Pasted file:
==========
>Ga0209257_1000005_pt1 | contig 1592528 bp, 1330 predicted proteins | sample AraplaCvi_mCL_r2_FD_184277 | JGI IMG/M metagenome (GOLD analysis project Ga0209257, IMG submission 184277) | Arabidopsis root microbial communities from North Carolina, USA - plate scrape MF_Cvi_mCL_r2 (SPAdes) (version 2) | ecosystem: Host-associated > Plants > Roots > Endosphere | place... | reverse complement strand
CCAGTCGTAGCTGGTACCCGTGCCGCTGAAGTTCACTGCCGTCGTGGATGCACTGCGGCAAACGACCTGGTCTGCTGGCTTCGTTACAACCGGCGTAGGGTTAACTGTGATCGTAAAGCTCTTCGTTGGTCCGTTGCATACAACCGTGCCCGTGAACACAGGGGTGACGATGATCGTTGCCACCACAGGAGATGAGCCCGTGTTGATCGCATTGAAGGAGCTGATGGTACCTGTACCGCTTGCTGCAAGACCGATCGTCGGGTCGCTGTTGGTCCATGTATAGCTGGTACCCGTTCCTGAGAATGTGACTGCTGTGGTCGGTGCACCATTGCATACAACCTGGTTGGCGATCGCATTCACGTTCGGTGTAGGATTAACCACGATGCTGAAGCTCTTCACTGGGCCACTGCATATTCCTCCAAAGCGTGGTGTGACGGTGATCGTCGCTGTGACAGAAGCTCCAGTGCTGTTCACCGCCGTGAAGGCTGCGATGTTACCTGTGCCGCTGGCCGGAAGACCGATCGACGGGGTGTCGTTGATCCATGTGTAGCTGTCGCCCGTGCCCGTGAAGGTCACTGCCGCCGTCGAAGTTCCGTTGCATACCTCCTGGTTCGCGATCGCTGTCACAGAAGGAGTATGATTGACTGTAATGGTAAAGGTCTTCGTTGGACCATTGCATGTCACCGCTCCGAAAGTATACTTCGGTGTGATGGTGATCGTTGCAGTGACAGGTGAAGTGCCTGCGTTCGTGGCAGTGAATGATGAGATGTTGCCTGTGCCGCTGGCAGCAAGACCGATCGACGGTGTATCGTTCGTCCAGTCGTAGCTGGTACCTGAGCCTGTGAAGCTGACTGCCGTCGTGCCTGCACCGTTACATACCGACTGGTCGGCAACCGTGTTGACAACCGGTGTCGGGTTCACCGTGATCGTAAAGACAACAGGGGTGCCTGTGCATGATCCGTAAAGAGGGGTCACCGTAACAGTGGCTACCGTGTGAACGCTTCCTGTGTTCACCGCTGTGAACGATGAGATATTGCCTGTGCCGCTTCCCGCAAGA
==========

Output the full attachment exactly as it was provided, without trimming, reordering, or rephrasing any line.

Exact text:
>Ga0209257_1000005_pt1 | contig 1592528 bp, 1330 predicted proteins | sample AraplaCvi_mCL_r2_FD_184277 | JGI IMG/M metagenome (GOLD analysis project Ga0209257, IMG submission 184277) | Arabidopsis root microbial communities from North Carolina, USA - plate scrape MF_Cvi_mCL_r2 (SPAdes) (version 2) | ecosystem: Host-associated > Plants > Roots > Endosphere | place... | reverse complement strand
CCAGTCGTAGCTGGTACCCGTGCCGCTGAAGTTCACTGCCGTCGTGGATGCACTGCGGCAAACGACCTGGTCTGCTGGCTTCGTTACAACCGGCGTAGGGTTAACTGTGATCGTAAAGCTCTTCGTTGGTCCGTTGCATACAACCGTGCCCGTGAACACAGGGGTGACGATGATCGTTGCCACCACAGGAGATGAGCCCGTGTTGATCGCATTGAAGGAGCTGATGGTACCTGTACCGCTTGCTGCAAGACCGATCGTCGGGTCGCTGTTGGTCCATGTATAGCTGGTACCCGTTCCTGAGAATGTGACTGCTGTGGTCGGTGCACCATTGCATACAACCTGGTTGGCGATCGCATTCACGTTCGGTGTAGGATTAACCACGATGCTGAAGCTCTTCACTGGGCCACTGCATATTCCTCCAAAGCGTGGTGTGACGGTGATCGTCGCTGTGACAGAAGCTCCAGTGCTGTTCACCGCCGTGAAGGCTGCGATGTTACCTGTGCCGCTGGCCGGAAGACCGATCGACGGGGTGTCGTTGATCCATGTGTAGCTGTCGCCCGTGCCCGTGAAGGTCACTGCCGCCGTCGAAGTTCCGTTGCATACCTCCTGGTTCGCGATCGCTGTCACAGAAGGAGTATGATTGACTGTAATGGTAAAGGTCTTCGTTGGACCATTGCATGTCACCGCTCCGAAAGTATACTTCGGTGTGATGGTGATCGTTGCAGTGACAGGTGAAGTGCCTGCGTTCGTGGCAGTGAATGATGAGATGTTGCCTGTGCCGCTGGCAGCAAGACCGATCGACGGTGTATCGTTCGTCCAGTCGTAGCTGGTACCTGAGCCTGTGAAGCTGACTGCCGTCGTGCCTGCACCGTTACATACCGACTGGTCGGCAACCGTGTTGACAACCGGTGTCGGGTTCACCGTGATCGTAAAGACAACAGGGGTGCCTGTGCATGATCCGTAAAGAGGGGTCACCGTAACAGTGGCTACCGTGTGAACGCTTCCTGTGTTCACCGCTGTGAACGATGAGATATTGCCTGTGCCGCTTCCCGCAAGA